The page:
LIMA — The region’s two U.S. House incumbents won re-election easily Tuesday in three-way races for each district.
In the Ohio 4th Congressional District, U.S. Rep. Jim Jordan won with 60 percent of the vote counted by press time, and U.S. Rep. Bob Latta won with 59 percent of the vote in the 5th Congressional District.
Jordan, R-Urbana, won over Democrat Jim Slone, of Elyria, and Libertarian Chris Kalla, of Lima. Campaigning in a newly configured district that snaked up into northeastern Ohio, Jordan said he campaigned in each of the district’s counties multiple times.
“We appreciate the support we’ve received and that we get a chance to represent families and taxpayers again,” Jordan said. “The voters understand I’ll still be fighting for the values I care about. What we’re able to get done will depend on who the next president is.”
After this year, Jordan will no longer chair the Republican Study Committee, as rules of the group dictate that a chair can serve only one term. Jordan will continue to serve on the House Committee on Oversight and Government Reform and chair the Subcommittee on Regulatory Affairs, Stimulus Oversight and Government Spending.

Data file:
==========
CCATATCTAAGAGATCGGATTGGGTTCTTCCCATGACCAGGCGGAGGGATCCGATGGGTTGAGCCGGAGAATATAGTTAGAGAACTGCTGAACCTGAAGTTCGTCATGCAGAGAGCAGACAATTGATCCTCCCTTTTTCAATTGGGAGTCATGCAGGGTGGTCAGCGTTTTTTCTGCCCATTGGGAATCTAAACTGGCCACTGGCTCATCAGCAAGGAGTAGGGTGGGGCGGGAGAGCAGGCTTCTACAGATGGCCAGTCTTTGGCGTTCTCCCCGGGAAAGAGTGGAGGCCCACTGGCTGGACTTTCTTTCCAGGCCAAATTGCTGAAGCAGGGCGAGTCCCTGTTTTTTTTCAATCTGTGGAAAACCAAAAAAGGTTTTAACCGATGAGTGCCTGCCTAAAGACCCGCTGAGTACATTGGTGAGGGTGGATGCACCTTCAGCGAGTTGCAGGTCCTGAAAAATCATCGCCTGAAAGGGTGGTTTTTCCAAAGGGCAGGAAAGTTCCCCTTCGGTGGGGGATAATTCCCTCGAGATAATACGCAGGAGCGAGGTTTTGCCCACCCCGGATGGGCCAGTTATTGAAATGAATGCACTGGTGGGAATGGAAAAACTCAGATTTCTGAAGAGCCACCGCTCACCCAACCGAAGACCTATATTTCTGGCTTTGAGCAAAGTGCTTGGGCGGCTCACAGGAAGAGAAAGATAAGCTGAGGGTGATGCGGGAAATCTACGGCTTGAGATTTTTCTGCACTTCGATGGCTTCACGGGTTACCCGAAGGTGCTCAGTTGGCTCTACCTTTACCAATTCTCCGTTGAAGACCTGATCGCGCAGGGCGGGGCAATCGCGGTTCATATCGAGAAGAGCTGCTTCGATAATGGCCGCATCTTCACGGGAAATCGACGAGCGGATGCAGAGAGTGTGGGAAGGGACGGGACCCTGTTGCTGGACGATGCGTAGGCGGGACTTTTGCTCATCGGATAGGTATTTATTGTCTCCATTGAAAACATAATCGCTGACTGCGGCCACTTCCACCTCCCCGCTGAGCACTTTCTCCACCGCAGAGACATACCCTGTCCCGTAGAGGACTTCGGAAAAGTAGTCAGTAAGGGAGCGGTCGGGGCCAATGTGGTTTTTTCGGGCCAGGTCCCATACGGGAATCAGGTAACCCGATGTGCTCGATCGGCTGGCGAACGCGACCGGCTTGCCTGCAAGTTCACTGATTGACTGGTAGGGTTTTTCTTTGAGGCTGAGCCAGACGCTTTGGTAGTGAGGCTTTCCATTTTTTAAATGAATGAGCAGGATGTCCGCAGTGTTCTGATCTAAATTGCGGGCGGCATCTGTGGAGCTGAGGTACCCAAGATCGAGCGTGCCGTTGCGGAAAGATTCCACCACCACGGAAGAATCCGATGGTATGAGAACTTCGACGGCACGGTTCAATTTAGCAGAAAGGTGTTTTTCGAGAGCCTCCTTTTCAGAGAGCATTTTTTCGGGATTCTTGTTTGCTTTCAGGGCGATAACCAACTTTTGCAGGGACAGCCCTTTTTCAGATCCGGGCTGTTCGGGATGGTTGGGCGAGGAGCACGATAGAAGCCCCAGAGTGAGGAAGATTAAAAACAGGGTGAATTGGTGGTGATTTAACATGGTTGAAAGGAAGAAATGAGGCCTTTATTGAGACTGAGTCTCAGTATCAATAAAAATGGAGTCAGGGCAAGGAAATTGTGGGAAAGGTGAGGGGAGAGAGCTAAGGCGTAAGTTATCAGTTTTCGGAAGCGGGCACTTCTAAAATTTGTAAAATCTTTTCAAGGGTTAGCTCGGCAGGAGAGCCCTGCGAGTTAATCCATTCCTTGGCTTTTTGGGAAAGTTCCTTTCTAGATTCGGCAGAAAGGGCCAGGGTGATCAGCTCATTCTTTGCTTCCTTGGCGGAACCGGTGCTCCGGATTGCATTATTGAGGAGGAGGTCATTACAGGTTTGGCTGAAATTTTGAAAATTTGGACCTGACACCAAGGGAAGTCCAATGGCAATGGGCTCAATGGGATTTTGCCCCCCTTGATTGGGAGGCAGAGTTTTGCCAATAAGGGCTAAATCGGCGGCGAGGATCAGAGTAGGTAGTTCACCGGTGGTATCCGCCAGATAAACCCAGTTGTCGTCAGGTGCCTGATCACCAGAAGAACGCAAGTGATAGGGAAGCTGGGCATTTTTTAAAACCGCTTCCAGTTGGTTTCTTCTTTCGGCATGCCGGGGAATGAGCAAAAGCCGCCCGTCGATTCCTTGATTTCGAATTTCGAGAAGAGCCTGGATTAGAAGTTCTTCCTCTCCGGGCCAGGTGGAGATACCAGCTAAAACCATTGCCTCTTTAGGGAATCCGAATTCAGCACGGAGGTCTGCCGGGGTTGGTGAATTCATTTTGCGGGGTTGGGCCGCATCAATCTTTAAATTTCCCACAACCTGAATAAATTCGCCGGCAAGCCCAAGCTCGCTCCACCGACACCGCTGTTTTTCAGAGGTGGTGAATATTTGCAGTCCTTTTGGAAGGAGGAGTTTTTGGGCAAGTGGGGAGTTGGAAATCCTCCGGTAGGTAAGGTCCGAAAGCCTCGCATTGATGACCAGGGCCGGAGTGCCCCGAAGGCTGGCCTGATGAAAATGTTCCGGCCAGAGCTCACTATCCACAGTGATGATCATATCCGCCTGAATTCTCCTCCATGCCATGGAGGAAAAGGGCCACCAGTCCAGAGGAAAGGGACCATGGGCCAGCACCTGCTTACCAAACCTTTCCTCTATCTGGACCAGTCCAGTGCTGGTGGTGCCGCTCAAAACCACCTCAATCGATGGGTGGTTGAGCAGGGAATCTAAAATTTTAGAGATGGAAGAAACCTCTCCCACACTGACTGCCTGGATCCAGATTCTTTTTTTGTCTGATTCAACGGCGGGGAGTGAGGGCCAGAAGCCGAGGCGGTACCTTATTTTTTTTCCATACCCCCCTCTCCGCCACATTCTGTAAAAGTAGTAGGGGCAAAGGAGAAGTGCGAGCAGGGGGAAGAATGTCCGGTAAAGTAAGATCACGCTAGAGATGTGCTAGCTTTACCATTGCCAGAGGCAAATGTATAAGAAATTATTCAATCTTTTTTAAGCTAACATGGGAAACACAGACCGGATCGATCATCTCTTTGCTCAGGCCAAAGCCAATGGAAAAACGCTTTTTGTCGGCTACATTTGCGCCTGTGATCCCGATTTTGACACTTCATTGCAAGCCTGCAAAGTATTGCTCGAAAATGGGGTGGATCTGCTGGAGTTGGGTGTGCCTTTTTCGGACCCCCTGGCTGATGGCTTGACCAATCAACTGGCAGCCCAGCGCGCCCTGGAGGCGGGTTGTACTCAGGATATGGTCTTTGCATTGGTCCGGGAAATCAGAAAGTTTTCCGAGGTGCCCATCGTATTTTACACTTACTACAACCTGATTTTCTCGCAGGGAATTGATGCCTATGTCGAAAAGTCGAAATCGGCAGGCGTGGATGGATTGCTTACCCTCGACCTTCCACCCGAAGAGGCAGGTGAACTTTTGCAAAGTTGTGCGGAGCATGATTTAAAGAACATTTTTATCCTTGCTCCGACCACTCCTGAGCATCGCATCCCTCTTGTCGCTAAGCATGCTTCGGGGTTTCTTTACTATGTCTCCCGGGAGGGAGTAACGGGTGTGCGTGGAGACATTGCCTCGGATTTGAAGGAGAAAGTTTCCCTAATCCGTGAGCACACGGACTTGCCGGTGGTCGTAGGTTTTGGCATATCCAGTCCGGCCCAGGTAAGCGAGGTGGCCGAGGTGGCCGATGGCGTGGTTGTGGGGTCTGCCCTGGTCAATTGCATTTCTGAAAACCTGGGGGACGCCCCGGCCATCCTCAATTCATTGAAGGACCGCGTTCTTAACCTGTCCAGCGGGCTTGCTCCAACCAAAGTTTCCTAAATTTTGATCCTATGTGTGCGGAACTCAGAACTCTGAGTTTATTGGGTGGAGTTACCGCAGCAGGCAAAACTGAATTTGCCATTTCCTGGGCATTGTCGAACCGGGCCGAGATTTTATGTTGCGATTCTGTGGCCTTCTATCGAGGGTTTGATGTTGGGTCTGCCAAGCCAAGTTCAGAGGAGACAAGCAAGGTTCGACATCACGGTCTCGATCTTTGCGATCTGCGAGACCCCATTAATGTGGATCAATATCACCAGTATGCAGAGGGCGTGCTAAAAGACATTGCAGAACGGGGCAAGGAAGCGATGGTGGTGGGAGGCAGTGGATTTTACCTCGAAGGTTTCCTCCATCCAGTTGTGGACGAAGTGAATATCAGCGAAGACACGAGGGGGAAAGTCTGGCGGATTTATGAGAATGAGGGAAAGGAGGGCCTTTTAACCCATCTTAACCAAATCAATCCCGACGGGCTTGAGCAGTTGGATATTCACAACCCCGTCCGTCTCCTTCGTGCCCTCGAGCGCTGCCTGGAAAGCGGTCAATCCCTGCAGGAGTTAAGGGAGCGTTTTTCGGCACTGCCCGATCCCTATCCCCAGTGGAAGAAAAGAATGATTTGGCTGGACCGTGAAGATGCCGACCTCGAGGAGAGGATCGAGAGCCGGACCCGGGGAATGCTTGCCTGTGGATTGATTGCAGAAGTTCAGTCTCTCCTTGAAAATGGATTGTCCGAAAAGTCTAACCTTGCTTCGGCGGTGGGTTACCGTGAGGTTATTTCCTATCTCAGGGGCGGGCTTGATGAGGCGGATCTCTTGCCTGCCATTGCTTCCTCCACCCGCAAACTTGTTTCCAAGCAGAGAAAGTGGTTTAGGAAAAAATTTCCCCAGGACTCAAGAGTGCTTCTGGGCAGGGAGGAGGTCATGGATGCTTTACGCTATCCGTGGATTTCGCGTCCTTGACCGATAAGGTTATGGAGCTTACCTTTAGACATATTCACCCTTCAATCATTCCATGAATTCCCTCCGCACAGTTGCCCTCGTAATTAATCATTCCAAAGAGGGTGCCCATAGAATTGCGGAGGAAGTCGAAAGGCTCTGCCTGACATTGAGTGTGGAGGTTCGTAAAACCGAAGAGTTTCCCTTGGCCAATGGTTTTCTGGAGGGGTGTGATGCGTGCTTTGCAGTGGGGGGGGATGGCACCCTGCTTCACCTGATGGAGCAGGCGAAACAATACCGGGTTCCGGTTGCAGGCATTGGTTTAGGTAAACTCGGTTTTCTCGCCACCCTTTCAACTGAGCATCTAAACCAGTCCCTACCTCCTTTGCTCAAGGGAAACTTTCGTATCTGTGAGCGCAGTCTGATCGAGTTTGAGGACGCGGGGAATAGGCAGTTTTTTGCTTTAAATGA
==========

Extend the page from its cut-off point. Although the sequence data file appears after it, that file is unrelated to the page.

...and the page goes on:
“It’s my favorite committee. Our subcommittee has held more hearings than any other subcommittee of that committee. I enjoy that work. I’ll be there regardless of who wins the presidency,” Jordan said. “We’ll continue our work looking what happened in Benghazi, [Libya]. The hearing we had a few weeks ago, it’s amazing what we learned about what this administration failed to do.”
Latta, R-Bowling Green, won over Democrat Angela Zimmann, of Perrysburg, and Libertarian Eric Eberly, of Bowling Green. Latta said he was gratified to keep serving the district.
“It’s the greatest honor and privilege to be elected by your peers to represent them in Congress,” Latta said. “I look forward to doing the job the way I know how to do it, and listening to the concerns of the people I represent.”
Latta said the lame duck session of Congress has big issues to tackle, including sequestration, automatic cuts that will kick in and have especially harsh consequences for the country’s military; the Bush tax cuts expiring; and passing a farm bill.
Latta, who recently toured the Joint Systems Manufacturing Center, said he remains concerned about the Abrams tank program the Obama administration wants to shutter.
“You can’t just shut down a program for two or three years and then start it back up,” Latta said. “What happens to all those people who work there? There’s no place like it in the world.”